Reprogramming is enhanced by other family miRNAs. (A) miR‐17 and miR‐106a can also enhance reprogramming efficiency. miR‐17 and miR‐106a mimics were transfected into MEFs at a final concentration of 50 nM. GFP+ colonies were quantified at day 11 post‐transduction. Error bars represent three independent experiments in triplicate wells. (B) miR‐17 and miR‐106a also target p21. p21 western blotting was performed 2 days after transfection of miRNA mimics into MEFs. (C) miR‐17 and miR‐106a target TGFBR2 expression. miRNA mimics were transfected into MEFs at 50 nM final concentration. Western blotting was performed 2 days post‐transfection. (D) Model for the role for miRNAs during iPS induction. Several miRNAs, including miR‐17, miR‐25 and miR‐106a clusters, are induced during early stages of reprogramming. These miRNAs facilitate full reprogramming by targeting factors that antagonize the process, such as p21 and other unidentified proteins. Up and down represent the potential different stages and barriers during reprogramming process and dashed line indicates that barriers for reprogramming which are lowered upon miRNAs induction in reprogrammed cells.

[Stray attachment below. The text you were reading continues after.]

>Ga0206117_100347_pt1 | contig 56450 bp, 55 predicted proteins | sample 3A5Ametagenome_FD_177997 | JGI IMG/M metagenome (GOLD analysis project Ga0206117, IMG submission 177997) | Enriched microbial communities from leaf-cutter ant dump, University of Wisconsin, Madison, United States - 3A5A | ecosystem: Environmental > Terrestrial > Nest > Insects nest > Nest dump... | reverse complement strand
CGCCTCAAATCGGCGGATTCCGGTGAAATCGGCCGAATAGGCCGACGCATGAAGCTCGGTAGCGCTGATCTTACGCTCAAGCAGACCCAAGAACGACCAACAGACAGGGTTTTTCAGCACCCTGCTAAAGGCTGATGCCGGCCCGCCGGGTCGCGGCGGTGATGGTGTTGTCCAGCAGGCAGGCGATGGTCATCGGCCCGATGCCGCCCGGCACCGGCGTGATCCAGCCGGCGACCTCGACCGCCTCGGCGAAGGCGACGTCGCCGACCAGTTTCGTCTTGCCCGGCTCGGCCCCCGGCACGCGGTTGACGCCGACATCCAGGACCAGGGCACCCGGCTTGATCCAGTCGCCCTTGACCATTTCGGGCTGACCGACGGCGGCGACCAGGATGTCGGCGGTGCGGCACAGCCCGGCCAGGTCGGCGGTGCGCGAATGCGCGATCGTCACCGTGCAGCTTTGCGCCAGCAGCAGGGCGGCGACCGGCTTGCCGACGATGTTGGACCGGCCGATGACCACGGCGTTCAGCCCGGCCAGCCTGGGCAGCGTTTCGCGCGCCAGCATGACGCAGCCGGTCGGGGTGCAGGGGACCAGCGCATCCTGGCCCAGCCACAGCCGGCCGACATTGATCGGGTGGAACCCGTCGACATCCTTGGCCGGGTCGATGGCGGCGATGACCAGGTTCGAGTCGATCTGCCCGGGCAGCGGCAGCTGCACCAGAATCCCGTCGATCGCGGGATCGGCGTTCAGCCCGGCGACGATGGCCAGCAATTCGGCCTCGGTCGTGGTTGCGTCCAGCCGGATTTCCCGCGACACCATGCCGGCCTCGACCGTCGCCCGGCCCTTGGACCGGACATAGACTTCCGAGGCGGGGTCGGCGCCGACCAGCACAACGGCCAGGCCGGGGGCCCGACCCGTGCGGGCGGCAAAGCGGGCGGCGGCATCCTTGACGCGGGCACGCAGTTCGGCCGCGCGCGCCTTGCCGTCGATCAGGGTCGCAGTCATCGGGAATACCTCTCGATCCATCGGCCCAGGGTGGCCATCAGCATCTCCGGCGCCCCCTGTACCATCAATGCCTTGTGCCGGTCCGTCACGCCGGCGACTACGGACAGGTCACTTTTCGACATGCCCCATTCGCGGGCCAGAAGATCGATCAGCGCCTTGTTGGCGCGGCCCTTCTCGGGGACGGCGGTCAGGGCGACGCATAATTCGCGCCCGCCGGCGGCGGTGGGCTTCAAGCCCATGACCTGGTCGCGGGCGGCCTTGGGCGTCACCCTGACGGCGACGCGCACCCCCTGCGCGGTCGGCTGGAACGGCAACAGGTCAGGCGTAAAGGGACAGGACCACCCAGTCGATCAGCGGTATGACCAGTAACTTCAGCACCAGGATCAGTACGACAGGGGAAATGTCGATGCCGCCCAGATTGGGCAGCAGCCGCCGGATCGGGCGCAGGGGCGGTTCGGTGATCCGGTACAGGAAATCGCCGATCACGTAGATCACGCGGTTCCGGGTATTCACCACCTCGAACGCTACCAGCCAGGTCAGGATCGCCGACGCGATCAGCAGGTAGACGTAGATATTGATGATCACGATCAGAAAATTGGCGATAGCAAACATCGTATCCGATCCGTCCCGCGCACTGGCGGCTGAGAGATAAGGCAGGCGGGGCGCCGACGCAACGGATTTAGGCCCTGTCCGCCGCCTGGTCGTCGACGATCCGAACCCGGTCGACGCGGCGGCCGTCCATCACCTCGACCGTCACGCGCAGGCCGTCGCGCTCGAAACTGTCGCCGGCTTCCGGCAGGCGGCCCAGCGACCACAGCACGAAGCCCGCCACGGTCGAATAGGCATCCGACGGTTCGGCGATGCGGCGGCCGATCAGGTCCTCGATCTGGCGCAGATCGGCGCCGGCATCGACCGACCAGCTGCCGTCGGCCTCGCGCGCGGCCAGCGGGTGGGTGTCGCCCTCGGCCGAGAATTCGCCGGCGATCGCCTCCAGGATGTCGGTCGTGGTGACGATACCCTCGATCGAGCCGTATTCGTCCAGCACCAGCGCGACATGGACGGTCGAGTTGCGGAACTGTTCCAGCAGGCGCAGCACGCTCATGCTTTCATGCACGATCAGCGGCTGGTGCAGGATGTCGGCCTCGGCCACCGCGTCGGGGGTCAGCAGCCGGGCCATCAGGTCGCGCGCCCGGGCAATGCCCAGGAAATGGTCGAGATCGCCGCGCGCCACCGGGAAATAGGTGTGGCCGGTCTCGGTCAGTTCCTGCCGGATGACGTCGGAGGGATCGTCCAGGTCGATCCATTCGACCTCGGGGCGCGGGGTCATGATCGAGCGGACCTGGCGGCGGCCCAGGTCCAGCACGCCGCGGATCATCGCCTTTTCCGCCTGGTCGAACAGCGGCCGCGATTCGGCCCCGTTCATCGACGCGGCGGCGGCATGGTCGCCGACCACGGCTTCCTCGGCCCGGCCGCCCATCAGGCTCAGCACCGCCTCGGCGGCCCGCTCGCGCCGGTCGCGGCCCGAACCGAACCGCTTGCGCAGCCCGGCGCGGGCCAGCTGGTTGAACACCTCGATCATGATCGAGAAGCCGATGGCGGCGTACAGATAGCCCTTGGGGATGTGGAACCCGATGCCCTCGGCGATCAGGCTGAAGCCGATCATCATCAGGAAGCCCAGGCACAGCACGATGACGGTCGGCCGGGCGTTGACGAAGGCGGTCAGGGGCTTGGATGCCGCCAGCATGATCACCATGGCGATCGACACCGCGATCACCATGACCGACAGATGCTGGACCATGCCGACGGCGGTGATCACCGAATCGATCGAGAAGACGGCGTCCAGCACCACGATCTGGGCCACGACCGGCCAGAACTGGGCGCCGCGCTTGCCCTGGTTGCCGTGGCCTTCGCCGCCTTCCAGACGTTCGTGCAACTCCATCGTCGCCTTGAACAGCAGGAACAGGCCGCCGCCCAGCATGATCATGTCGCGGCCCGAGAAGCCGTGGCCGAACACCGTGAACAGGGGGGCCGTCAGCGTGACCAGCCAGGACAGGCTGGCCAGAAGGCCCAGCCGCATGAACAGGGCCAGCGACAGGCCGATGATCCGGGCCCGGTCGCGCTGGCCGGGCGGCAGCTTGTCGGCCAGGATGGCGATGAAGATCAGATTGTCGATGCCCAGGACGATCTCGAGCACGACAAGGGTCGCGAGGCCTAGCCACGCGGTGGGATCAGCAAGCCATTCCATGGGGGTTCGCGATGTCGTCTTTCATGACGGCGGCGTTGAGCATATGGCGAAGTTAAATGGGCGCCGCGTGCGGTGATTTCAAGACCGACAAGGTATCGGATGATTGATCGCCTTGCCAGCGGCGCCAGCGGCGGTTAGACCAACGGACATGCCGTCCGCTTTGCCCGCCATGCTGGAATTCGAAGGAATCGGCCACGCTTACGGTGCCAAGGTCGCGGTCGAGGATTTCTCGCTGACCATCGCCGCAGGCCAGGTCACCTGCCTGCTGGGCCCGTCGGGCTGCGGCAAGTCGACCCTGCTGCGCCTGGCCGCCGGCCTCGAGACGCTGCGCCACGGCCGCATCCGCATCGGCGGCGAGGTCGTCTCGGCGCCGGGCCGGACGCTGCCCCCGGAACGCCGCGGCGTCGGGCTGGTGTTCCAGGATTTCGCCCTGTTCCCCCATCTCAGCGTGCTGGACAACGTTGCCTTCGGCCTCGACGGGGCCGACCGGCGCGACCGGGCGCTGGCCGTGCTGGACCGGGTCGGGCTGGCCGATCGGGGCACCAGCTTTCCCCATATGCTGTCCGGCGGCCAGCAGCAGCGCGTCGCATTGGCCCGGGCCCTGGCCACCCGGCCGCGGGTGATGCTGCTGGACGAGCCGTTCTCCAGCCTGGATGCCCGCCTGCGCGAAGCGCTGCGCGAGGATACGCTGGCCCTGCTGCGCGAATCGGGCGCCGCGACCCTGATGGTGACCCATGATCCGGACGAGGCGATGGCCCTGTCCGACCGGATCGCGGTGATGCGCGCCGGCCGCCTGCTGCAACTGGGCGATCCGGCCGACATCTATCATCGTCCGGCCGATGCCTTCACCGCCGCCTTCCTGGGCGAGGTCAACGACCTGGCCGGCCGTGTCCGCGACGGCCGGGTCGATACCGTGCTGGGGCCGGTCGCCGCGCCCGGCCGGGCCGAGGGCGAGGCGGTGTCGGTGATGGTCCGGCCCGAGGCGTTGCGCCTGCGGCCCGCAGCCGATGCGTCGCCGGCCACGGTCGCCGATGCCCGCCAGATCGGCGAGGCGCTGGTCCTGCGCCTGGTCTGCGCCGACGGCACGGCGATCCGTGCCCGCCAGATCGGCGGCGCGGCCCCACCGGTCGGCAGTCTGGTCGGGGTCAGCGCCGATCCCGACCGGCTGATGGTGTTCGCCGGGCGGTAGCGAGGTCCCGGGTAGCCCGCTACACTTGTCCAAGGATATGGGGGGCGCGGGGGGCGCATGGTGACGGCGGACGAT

Since the discovery that MEFs can be reprogrammed to iPSCs, much effort has been directed toward understanding fundamental mechanisms underlying this process. Our results show for the first time that post‐transcriptional gene regulation occurs during reprogramming and that interference with the RNAi machinery can significantly alter reprogramming efficiency. We identified three miRNAs clusters significantly upregulated by the four factors used to induce iPSCs and found that miRNAs in those clusters likely target two important reprogramming pathways: TGF‐β signaling and cell cycle control. While these experiments were in progress, several investigators also reported that the p53 pathway, which includes downstream tumour suppressors such as p21, is a major barrier to iPSC induction (Banito et al, 2009; Hong et al, 2009; Kawamura et al, 2009; Utikal et al, 2009; Li et al, 2009a). Much evidence indicates that ectopic expression of the four factors (OSKM) readily upregulates p53 and initiates cellular ‘defense programs’, such as cell cycle arrest, apoptosis or DNA damage responses. These responses likely underlie low reprogramming efficiency, which we observe to be ∼0.1%. However, these data do not explain how successfully reprogrammed cells overcome these barriers to become iPSCs. Our data suggest that cells do so in part by inducing expression of miRNAs that target pathways that antagonize successful reprogramming. By modulating miRNA levels in primary fibroblasts, we were able to achieve a significant increase in reprogramming efficiency.